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  #1  
Old Posted Apr 10, 2008, 10:30 PM
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Rapid Transit

The Rapid Transit Feasibility Study was released this morning. Contains a lot of details.

The report......

http://www.myhamilton.ca/NR/rdonlyre...r14PW08043.pdf
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  #2  
Old Posted Apr 10, 2008, 11:38 PM
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Providing BRT services along the two identified routes is estimated to have a capital cost of $480 million, including for construction and maintenance, and servicing and storage facility (improvements), and 25 additional articulated hybrid buses (estimated cost of $900,000 each). Operating costs are estimated to be $80/revenue hour/vehicle. Based on MoveOntario 2020, Provincial and Federal funding for capital for rapid transit along these two corridors could be expected, but the amount to be expected is still to be determined.

The construction costs for BRT are based on an estimate of $6.5 million/km for one-way streets, and $9 million/km for two-way streets.

Providing LRT services along the two identified routes has an estimated capital cost of $1.1 billion, including construction, bridge improvements, Escarpment crossing tunnels and a new garage or storage facility. The cost for Light Rail Vehicles is estimated to be $4 million each. Operating costs are estimated at $175/revenue hour/vehicle. Funding from the MoveOntario 2020 initiative is also expected, at the levels indicated above for BRT.

The construction costs for LRT are based on estimates of $15 million/km for one-way streets and $25 million/km for two-way streets. It should be noted that Hamilton can request additional funding from Metrolinx, or other Provincial or Federal programs as appropriate.
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  #3  
Old Posted Apr 10, 2008, 11:49 PM
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I can understand the need for the tunnel as being a West Mount resident there's only Beckett (Queen St) and James Mountain access for the West End, which both is a single narrow lane. Come around 7-9 in the morning and check Garth St from Mohawk to Beckett Drive all solid congestion traffic, since there's two lanes narrowing down to a single lane down the Mountain.

One of the reason there was protest for high density housing development for the Chedoke land was because it'll mean more people and more people cramming up Beckett and James Mountain access.

Now closing James Mountain for BRT or LRT instead of no tunnel you'll face a revolt from some West Mount residents, Whitehead will be flipping lol.
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  #4  
Old Posted Apr 11, 2008, 12:44 AM
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The West Mount residents will need to ride the LRT to avoid congestion.
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  #5  
Old Posted Apr 11, 2008, 1:05 AM
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Hamilton’s on the road to a transit revolution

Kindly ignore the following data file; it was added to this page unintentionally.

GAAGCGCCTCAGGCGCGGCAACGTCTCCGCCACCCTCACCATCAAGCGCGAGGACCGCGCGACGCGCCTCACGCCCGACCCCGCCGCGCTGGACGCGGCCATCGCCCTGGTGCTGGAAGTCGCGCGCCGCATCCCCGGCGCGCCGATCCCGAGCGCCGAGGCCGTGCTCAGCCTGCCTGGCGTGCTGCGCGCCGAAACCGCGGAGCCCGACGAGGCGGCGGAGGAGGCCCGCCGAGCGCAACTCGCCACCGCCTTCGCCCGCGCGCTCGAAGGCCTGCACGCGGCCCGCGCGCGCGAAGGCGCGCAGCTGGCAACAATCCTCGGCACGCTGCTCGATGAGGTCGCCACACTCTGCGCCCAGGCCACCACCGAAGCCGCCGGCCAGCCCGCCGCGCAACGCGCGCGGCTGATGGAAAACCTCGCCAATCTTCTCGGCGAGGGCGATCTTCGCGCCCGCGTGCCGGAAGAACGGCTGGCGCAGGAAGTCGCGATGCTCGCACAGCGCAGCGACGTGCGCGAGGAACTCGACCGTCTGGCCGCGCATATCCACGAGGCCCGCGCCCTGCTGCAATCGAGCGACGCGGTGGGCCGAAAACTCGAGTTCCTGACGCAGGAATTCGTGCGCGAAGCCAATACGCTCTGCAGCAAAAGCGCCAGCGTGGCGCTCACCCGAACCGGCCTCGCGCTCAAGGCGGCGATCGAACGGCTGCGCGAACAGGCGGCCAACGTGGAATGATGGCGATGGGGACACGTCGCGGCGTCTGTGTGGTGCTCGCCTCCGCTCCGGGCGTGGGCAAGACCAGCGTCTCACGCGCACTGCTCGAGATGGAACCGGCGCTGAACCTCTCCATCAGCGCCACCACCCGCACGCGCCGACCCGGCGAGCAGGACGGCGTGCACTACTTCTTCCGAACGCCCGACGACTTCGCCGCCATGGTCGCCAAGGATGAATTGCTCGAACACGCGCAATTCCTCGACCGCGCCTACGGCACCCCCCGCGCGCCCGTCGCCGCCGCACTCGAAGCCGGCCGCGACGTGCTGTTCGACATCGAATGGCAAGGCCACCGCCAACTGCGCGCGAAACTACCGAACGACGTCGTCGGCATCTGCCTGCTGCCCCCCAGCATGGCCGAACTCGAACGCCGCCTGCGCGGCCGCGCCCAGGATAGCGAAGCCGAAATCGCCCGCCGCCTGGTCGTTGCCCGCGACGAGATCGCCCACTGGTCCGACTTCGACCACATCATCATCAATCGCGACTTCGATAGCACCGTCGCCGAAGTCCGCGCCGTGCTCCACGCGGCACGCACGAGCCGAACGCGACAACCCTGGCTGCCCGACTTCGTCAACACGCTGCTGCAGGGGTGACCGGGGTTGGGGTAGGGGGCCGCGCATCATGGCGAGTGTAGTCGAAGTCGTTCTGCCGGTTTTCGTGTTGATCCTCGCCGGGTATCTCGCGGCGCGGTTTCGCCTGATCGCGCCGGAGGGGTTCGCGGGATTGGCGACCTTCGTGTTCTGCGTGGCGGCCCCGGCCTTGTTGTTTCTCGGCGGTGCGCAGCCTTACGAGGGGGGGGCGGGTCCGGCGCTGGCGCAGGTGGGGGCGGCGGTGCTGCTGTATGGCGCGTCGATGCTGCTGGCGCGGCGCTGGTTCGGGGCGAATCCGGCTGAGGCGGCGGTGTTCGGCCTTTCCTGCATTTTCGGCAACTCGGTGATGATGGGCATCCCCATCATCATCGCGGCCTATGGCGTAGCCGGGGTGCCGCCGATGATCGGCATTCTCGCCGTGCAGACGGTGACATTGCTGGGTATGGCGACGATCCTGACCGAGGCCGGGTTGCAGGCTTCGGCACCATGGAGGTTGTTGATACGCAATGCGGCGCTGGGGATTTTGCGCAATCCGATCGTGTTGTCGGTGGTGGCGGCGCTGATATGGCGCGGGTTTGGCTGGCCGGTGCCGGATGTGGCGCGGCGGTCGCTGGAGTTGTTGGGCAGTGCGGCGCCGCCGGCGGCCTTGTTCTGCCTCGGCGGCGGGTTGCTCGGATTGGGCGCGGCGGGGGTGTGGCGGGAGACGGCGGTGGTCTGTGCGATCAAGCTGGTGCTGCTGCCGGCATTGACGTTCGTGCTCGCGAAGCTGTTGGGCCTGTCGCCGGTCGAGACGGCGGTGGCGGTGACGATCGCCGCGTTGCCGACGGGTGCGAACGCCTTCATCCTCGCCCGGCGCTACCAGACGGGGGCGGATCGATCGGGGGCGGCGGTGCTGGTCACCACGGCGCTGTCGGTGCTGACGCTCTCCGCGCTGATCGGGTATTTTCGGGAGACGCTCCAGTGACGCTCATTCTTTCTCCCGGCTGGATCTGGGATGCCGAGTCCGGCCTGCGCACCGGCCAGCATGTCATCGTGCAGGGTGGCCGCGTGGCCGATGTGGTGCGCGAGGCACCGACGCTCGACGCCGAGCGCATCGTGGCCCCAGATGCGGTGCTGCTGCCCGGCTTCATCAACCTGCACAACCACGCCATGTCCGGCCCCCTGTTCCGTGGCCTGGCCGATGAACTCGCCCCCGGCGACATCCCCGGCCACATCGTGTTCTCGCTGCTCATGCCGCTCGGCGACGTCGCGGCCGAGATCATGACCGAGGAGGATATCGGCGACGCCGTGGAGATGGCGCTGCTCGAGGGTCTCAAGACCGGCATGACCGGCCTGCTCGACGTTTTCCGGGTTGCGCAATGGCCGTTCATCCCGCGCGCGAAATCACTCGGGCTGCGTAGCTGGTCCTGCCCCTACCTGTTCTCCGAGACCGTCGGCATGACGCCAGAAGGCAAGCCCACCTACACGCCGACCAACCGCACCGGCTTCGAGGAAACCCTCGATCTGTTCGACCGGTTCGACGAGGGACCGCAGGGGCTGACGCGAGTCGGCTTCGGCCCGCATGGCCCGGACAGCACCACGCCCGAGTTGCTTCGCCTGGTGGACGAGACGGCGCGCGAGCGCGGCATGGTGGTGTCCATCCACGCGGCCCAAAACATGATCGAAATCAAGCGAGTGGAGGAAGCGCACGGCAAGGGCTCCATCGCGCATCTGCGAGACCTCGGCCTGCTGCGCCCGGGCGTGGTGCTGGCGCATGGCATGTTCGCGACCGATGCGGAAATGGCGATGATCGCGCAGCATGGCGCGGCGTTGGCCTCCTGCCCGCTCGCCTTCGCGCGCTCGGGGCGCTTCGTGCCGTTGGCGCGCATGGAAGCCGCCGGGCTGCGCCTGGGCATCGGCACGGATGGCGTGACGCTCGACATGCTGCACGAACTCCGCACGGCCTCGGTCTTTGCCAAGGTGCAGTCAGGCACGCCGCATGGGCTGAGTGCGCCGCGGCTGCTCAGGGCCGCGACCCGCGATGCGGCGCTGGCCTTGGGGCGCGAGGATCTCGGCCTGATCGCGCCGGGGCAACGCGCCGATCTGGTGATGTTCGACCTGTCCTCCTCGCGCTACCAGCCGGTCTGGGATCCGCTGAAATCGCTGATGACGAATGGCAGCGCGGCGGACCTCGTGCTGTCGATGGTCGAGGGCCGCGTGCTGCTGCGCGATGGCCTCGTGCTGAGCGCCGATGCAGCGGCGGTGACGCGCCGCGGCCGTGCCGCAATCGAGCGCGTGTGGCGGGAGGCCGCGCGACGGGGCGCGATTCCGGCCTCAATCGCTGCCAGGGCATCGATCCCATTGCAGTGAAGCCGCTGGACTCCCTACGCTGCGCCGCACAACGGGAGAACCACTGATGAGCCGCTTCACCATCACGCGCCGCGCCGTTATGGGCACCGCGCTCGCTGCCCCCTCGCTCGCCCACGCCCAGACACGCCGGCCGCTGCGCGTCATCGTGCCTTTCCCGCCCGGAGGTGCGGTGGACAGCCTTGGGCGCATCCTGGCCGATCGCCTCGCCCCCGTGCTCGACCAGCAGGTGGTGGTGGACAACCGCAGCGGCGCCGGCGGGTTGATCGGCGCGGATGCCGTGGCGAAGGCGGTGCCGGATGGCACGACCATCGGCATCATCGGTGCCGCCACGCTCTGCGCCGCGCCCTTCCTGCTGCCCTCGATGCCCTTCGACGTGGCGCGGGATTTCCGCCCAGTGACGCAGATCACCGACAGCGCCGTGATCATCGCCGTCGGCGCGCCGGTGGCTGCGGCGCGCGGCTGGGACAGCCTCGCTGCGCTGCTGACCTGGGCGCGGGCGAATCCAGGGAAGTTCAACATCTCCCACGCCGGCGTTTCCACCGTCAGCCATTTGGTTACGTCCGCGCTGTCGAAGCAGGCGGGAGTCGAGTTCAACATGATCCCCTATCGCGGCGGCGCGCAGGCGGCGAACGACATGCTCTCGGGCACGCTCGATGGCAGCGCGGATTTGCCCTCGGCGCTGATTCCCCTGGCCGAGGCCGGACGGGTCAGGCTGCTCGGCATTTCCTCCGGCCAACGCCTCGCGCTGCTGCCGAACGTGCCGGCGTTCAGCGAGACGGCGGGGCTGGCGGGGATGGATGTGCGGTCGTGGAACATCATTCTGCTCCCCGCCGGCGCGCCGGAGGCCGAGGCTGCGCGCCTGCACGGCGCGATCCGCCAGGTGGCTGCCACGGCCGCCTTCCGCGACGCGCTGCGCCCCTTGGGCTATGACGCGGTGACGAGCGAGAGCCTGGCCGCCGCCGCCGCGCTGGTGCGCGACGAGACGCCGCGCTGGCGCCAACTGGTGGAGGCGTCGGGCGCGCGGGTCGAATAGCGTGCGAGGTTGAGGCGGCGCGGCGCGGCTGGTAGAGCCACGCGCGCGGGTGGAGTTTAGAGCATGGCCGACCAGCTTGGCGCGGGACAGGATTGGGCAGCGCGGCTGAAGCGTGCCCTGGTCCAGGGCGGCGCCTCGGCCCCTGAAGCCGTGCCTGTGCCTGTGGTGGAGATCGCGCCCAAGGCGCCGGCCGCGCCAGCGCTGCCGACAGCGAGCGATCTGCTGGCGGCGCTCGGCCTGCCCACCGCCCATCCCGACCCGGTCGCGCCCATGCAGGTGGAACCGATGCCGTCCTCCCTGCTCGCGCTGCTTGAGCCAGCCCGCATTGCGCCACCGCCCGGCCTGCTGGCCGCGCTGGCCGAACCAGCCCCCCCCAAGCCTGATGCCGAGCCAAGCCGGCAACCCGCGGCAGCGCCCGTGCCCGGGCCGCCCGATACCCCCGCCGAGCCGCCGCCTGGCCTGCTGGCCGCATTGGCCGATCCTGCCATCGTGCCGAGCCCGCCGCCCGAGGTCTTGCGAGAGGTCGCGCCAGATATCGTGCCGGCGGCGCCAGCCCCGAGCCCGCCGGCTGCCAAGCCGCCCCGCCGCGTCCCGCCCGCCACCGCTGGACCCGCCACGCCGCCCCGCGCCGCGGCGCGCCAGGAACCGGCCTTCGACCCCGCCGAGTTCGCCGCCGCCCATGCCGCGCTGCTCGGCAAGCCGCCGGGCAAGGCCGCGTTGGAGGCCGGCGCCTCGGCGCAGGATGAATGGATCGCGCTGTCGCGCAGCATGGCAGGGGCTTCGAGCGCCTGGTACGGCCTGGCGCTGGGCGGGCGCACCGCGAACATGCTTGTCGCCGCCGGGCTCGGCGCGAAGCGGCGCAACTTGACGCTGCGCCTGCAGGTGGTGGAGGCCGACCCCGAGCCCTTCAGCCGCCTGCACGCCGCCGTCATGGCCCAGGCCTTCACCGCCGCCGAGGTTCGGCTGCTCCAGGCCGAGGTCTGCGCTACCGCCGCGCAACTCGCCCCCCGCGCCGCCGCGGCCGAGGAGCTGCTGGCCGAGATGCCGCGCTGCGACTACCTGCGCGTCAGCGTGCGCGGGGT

April 10, 2008
By Nicole MacIntyre

Transit users rejoice and car junkies brace yourselves — Hamilton is preparing for a transportation revolution.

The city is working on a new rapid transit system that it hopes will pull upwards of 20 per cent of cars off the road over the next few decades.

This spring, the public will have an opportunity to comment on two options: a rapid bus system or a light rail transit line.

Regardless of which option prevails, rapid transit will transform Hamiltonians’ daily commute, said Gerry Davis, director of capital planning and implementation. “We want to get people out of their cars.”

A bus rapid system would mean dedicated transit lanes and advanced lights for buses. James Mountain Road would also be closed, except for transit. A light rail system, like those in Edmonton, Calgary, Vancouver, Scarborough and Ottawa — would also take up space currently devoted to cars.

“A lot of car drivers aren’t going to like it,” said Councillor Brian McHattie. “It will be controversial.”

But, he argues, if the city wants to change the status quo, it must embrace a transit plan that is bold.

The city is hoping to capitalize on provincial funding after the government declared rapid transit a priority. More than $30 million has already been committed to the city’s rapid transit system.

Rapid transit would be dedicated to three main corridors: King and Main streets from McMaster to Eastgate Square; James and Upper James streets; and an east-west Mountain route.

McHattie favours a light rail system from downtown to McMaster as a start.

A group of transit users has been building support for a light rail option for months, lobbying city staff and creating a website.

While light rail costs more, it has the potential to generate economic development and increase ridership, said advocate Nicholas Kevlahan. “If Hamilton holds back once again, we’ll see another community surge ahead.”


WHICH ROUTE WOULD YOU TAKE?

Imagine sitting at a red light in 10 years and watching a packed bus or train whiz by, beating you to the same destination. Would it be enough to make you toss away your car keys?